The Audioriver Festival
The Audioriver Festival is close on its heels, but except for the music, they pay attention to the educational values as well. The last edition focused on topics surrounding sexual education and responsible fun. Another one worth mentioning is Cracovian Unsound Festival held in a once abandoned Forum hotel, scenically located by the Vistula River.
It explores widely understood contemporary music, the sounds that escape the genre classifications – new, experimental and unobvious.
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Art festivals in Poland
Festivals in Poland are not only about music and there is many of them where another type of art is put in the spotlight. Literature, photography, cinema, dance, visual effects, performance… Poland certainly doesn’t lack ideas for creating mass events.
Slot Art Festival
One of the most interesting is Slot Art Festival, held in the second largest sacred facility in the world – Lubiąż Monastery. A huge complex of beautiful baroque buildings makes a great background to the 5 days filled with workshops, lectures, concerts and activities, all held in a very chilled, friendly and respectful atmosphere.
The classes can vary from African dance, through ceramics or walking on stilts, all the way to playing the musical saw. At the end of the event, there’s a magical show filled with fire dancing, acrobats and mystical music.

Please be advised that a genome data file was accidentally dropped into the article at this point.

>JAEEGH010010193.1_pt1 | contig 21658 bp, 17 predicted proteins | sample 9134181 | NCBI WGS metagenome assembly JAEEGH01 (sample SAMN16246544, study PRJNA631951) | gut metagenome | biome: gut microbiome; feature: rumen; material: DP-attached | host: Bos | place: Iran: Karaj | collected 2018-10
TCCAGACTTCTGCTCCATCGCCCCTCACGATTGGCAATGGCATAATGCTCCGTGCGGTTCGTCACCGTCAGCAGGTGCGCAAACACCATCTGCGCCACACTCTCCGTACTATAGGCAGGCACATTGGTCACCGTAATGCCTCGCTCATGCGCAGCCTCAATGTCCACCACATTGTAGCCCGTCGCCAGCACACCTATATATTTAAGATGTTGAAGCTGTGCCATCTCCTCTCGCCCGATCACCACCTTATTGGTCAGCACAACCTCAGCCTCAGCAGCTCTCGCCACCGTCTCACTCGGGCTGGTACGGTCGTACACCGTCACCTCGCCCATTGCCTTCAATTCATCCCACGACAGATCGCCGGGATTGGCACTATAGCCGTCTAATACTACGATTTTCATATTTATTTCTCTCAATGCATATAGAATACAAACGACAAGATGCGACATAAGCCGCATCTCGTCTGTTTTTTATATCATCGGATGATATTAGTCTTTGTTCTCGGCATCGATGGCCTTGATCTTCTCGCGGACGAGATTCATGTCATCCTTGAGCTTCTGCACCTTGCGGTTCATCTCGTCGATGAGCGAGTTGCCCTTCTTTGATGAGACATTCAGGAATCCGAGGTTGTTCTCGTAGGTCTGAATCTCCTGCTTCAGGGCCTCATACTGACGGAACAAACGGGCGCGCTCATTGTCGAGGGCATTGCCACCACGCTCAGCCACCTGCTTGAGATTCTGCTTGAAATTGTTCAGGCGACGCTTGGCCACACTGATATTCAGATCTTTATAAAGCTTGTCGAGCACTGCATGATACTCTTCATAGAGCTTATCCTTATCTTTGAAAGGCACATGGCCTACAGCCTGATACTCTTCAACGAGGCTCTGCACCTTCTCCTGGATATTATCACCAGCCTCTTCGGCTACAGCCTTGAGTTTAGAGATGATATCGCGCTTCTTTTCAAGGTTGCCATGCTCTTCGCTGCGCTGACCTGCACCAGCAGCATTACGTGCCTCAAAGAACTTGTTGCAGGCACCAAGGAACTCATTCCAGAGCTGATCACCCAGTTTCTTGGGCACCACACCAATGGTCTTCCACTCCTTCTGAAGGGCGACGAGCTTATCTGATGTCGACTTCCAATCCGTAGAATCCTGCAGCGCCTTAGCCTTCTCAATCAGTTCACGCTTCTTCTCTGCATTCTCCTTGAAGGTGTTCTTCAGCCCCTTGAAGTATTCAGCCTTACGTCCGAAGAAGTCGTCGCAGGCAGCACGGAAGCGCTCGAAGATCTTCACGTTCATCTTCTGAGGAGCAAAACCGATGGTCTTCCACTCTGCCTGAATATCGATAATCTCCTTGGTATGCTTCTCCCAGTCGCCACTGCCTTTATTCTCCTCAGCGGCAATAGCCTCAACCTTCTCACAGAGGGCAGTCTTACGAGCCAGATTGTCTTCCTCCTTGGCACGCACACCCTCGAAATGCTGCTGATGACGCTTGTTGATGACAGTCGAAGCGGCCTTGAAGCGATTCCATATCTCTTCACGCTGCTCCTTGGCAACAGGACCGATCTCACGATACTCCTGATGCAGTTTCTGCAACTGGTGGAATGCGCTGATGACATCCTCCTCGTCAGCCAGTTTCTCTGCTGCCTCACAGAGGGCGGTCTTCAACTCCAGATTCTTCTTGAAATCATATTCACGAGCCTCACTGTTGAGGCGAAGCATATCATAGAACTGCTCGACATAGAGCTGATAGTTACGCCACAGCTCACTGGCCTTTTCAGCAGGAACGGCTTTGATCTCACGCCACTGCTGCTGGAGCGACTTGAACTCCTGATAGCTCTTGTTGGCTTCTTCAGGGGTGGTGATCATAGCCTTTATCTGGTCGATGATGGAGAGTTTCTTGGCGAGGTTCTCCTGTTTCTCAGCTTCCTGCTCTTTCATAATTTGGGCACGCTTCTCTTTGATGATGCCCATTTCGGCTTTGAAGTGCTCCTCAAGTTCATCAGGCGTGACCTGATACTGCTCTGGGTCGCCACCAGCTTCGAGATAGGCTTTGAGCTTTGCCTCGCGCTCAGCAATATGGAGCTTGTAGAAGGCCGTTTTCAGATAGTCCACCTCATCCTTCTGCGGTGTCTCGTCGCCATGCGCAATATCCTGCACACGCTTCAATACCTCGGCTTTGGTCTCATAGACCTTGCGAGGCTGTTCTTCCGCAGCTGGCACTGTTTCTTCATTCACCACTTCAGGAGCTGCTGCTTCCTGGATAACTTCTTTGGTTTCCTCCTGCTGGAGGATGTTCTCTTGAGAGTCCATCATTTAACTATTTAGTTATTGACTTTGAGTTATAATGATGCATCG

Another type of art festival is OFF Camera – the biggest movie festival in Poland. Quoting the organizers of the event: “it centres on the independent cinema, brave both in terms of content and formal structure, which relies on gripping, fascinating stories.” Once a year, Cracow transforms into a huge cinema complex and movies are screened everywhere, including many open-air locations, such as the banks of the River Vistula.
Even though independent, the festival is known for hosting some of the most famous big-screen actors among its guests, including Wentworth Miller, a star of the famous Prison Break series.
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Culture festivals of Poland
Let’s not forget about the festivals that concentrate on promoting different cultures. Even though Poland might not be the most diverse country in the world, they do take great pride in the cultural influences that made them what they are today.
Jewish Culture Festival
Poland has a very rich and long history of Jewish presence in the country and there are many events referring to it, spread across its borders. Probably the most special is the Jewish Culture Festival in Cracow. Born as a small, local project, it quickly grew to be the biggest showcase of Jewish culture in the world and one of the best known and appreciated by both artists and visitors cultural events in Poland.
Every year for 10 summer days 150 artists, lecturers and instructors share their work and achievements in developing Jewish culture with their audience. The event attracts around 30 000 people yearly, with its unique concerts, lectures and art displays.
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Another extraordinary festival, that has no equal in its kind worldwide is Carnaval Sztukmistrzów, being a part of the Urban Highline Festival. Every year in the last week of July, the city of Lublin becomes a playground for magicians, jugglers, fire dancers and street artists coming from across the globe and showing the arcane of what is commonly known as the gipsy culture.By Piotr Jaruga – Zbiory Urzędu Miasta Lublin, CC BY-SA 4.0, Link